I'm writing in the thread for chapter 45 because I don't want to make forward references that would act as "spoilers" for first-time readers. If I've nonetheless chosen the wrong place to leave these remarks, I ask that one not delete them out of hand; please just move them elsewhere, or let me know, and give me some time to move them myself.
Some readers will recall Frank Herbert's interest in human beings' ability to find patterns. I've found one in Dune itself that seems more than chance can account for. The chapter numbers and summaries in this forum's posts have been quite helpful, and I'm grateful for moderator "Freakzilla's" care and effort in numbering the chapters and writing the summaries. The pattern of interest to me here concerns chapters 9, 18, 27, 36, and 45. I was alerted to the possibility of a pattern by the emphasis on the number 9 or IX in the Dune series. The pattern in these chapters is not an absolute one, but I think Herbert's readers will agree that an absolute pattern would be contrary to Herbert's likely opinions about patterns and absolutes.
In chapter 9, Yueh has given Paul a drug that would have put him to sleep. Paul has "palmed" the pill, thus using his hand in a way that in effect saves him from dying in his sleep. He seems to sleep but gets up and moves in time to avoid being pinned under his headboard's waves and killed by a hunter-seeker. He is not wearing his shield. He traps the hunter-seeker with his hand and thereby saves the life of the Fremen woman Mapes, who thus feels indebted to him but discharges her debt. She warns him of a traitor, whom we know to be Yueh. Paul realizes his peril and goes to warn his mother.
Chapter 18 begins with the Dirge for Jamis, which asks Jamis whether he moves "in a kind of sleep." In chapter 9, Paul did not tarry, but the maker of the Dirge says that Jamis did. Paul lived, but Jamis's "life is stolen." In chapter 18, we have not yet actually met Jamis, but we have met the Duke Leto. Leto is awake at a time when he might have been asleep. He is wearing his shield, but he leaves it off. Does Leto "move in a kind of sleep"? Like Paul, Leto encounters Mapes, but he is already too late to save her. Mapes warns him of a traitor, whom we know to be Yueh. Leto realizes his peril, but unlike Paul's hand, Leto's hand is slow. Paul stopped the hunter-seeker, but Leto does not stop Yueh's dart. Yueh did not put Paul to sleep, but he puts Leto to sleep. He has already sedated the house generators.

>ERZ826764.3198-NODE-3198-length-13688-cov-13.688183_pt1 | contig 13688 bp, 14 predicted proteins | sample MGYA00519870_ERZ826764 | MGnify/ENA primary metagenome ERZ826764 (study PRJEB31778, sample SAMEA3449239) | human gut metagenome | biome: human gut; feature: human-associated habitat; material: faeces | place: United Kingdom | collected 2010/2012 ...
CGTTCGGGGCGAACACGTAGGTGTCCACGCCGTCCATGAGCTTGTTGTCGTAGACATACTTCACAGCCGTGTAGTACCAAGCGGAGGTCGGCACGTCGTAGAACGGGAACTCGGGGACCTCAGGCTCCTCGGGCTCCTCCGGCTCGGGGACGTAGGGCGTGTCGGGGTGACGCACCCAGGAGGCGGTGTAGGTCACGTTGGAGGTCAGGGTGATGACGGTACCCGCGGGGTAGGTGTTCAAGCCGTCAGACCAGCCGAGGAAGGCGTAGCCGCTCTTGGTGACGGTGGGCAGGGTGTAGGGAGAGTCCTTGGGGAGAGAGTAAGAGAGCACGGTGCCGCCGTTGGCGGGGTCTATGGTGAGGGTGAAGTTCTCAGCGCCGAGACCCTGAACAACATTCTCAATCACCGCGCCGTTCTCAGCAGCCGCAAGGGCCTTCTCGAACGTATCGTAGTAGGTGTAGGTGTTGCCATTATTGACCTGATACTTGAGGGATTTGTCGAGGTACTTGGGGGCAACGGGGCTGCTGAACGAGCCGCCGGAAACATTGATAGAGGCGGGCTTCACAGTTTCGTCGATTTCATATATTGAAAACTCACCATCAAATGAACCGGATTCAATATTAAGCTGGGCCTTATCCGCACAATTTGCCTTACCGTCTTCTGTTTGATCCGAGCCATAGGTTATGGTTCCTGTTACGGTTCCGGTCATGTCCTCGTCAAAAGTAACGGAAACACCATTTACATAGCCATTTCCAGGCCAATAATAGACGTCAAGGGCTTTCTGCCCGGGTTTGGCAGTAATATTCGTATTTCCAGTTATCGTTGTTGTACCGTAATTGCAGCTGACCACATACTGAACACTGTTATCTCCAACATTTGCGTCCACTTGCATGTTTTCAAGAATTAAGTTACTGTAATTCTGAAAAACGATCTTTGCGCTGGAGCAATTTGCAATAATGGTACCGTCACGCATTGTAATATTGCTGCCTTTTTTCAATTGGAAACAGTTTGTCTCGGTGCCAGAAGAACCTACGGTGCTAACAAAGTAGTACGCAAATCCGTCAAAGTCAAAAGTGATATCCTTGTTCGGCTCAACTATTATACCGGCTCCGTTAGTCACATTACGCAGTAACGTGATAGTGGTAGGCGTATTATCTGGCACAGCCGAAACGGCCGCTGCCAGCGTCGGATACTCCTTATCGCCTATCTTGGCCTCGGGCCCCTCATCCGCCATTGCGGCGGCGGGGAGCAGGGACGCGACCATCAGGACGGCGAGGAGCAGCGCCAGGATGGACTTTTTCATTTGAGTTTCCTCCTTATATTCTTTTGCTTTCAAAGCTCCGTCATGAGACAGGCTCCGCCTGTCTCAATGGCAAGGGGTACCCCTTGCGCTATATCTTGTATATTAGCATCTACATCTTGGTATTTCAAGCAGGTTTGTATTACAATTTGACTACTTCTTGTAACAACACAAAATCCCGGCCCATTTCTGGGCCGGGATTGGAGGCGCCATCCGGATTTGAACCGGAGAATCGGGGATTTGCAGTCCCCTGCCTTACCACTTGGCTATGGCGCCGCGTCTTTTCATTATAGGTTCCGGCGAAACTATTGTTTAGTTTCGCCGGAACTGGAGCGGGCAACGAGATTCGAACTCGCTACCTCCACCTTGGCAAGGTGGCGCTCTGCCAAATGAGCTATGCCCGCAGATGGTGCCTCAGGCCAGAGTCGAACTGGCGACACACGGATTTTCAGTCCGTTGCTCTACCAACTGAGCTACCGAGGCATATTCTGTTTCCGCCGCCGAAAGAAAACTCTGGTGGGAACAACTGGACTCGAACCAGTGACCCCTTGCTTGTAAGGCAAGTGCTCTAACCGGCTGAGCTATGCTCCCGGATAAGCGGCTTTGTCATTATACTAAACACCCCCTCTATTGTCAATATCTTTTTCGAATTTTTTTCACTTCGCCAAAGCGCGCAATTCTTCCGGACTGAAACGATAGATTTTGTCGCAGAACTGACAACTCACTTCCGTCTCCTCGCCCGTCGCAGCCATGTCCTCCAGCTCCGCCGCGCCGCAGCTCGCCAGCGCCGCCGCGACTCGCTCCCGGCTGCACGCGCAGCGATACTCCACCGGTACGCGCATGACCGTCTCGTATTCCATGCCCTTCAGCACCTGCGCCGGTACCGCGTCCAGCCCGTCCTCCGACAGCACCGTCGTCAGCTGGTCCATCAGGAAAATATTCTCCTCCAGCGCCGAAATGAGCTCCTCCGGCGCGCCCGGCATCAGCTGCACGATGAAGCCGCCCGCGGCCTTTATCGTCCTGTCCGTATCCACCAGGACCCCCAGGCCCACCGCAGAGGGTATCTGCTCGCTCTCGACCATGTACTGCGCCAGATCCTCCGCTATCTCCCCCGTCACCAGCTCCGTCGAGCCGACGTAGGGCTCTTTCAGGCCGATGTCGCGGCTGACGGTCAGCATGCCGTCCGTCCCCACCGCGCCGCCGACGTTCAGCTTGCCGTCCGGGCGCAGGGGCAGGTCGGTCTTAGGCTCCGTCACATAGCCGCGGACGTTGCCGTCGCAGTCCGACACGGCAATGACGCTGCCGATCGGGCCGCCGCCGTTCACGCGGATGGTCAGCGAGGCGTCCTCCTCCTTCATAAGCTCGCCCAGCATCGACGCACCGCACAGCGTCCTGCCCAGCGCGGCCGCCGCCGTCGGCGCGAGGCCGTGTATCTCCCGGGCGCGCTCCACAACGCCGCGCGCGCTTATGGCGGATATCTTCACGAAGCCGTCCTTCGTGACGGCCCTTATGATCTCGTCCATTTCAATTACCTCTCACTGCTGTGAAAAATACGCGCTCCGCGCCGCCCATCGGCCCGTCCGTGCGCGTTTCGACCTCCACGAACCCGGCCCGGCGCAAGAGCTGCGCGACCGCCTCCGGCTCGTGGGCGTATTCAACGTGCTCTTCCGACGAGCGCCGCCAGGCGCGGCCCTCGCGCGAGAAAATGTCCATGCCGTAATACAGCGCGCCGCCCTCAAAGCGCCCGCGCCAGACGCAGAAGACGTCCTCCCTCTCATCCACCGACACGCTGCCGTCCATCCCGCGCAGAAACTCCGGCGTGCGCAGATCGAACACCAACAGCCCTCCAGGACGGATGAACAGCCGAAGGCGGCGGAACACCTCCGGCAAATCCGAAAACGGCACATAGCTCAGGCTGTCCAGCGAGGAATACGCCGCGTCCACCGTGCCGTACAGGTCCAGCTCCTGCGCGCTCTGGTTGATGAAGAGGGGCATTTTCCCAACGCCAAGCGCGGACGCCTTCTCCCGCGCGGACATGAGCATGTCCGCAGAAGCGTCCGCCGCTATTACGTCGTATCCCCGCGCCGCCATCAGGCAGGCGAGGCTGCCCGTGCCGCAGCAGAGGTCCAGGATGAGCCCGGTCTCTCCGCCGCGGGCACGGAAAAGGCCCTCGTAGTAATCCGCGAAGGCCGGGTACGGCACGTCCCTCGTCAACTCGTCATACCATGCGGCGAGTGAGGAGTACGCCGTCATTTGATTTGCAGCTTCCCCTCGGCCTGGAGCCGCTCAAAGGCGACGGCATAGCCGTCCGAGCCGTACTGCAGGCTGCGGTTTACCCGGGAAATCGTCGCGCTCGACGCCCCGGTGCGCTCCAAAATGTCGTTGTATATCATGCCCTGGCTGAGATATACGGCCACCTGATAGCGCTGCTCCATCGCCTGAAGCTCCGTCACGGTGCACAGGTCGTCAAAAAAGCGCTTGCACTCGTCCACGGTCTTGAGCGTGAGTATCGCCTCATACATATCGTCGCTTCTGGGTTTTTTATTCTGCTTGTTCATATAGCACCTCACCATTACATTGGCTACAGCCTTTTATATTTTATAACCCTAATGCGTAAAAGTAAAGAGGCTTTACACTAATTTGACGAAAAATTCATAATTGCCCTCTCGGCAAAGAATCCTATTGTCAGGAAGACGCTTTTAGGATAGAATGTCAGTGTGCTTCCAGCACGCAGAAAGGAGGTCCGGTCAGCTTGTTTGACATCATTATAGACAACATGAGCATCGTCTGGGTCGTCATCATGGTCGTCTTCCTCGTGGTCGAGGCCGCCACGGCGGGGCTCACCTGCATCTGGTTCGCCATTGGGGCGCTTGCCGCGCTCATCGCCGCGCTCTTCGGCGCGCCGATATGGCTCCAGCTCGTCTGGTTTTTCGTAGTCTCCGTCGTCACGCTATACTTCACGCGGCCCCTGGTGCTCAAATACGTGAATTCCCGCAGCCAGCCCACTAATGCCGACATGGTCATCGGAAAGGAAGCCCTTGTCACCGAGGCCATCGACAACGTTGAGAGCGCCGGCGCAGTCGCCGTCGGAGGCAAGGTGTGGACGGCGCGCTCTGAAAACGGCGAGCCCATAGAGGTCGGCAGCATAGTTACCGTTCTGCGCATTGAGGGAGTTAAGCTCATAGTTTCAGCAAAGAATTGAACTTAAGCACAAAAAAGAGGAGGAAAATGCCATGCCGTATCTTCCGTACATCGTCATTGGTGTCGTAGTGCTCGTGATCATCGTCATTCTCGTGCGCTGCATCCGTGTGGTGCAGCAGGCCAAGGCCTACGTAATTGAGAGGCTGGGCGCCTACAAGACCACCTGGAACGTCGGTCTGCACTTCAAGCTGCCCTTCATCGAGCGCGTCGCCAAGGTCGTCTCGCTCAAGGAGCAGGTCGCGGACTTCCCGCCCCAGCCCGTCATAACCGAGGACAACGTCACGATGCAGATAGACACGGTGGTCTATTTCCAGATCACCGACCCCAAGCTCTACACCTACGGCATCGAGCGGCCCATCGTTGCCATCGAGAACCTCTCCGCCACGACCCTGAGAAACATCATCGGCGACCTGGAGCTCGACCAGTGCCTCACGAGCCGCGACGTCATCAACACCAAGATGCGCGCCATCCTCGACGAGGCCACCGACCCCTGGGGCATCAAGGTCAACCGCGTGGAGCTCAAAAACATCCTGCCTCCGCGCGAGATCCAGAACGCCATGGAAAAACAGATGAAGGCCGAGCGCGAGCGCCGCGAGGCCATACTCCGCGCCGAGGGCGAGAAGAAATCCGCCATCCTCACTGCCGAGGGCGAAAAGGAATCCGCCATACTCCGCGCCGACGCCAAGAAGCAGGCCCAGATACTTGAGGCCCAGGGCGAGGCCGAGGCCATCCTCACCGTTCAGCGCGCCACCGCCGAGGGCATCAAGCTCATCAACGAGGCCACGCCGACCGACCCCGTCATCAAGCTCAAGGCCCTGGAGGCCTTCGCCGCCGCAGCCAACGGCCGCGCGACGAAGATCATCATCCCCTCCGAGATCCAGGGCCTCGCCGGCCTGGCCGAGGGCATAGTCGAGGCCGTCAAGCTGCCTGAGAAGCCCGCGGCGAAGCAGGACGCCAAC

In chapter 27, Jessica, though not pinned under a headboard's waves, is buried under a wave of sand. No one puts her to sleep or destroys her, but she puts herself in a kind of sleep and helps to save herself. Paul has saved a Fremen woman by his well-trained hand; that Fremen woman incurred a debt to him and quickly discharged it. Now Paul finds, saves, and wakes his mother, and she wants to train the hands that saved her.
In chapters 9 and 27, Paul saved a servant woman and his mother, maintaining what he had already. In chapter 36, Paul gains a servant from her husband Jamis, whom Paul slew as Jamis tried to slay him; and Paul gains a wife from her father Liet, who was slain for having saved Paul.
In chapter 45, Paul gives himself a drug and moves in a kind of sleep. Had he tarried too long, his life would have been stolen, and he could have been counted a victim of his folly. Two women, the mother he saved and the wife he gained, wake him from his death-like sleep and save him.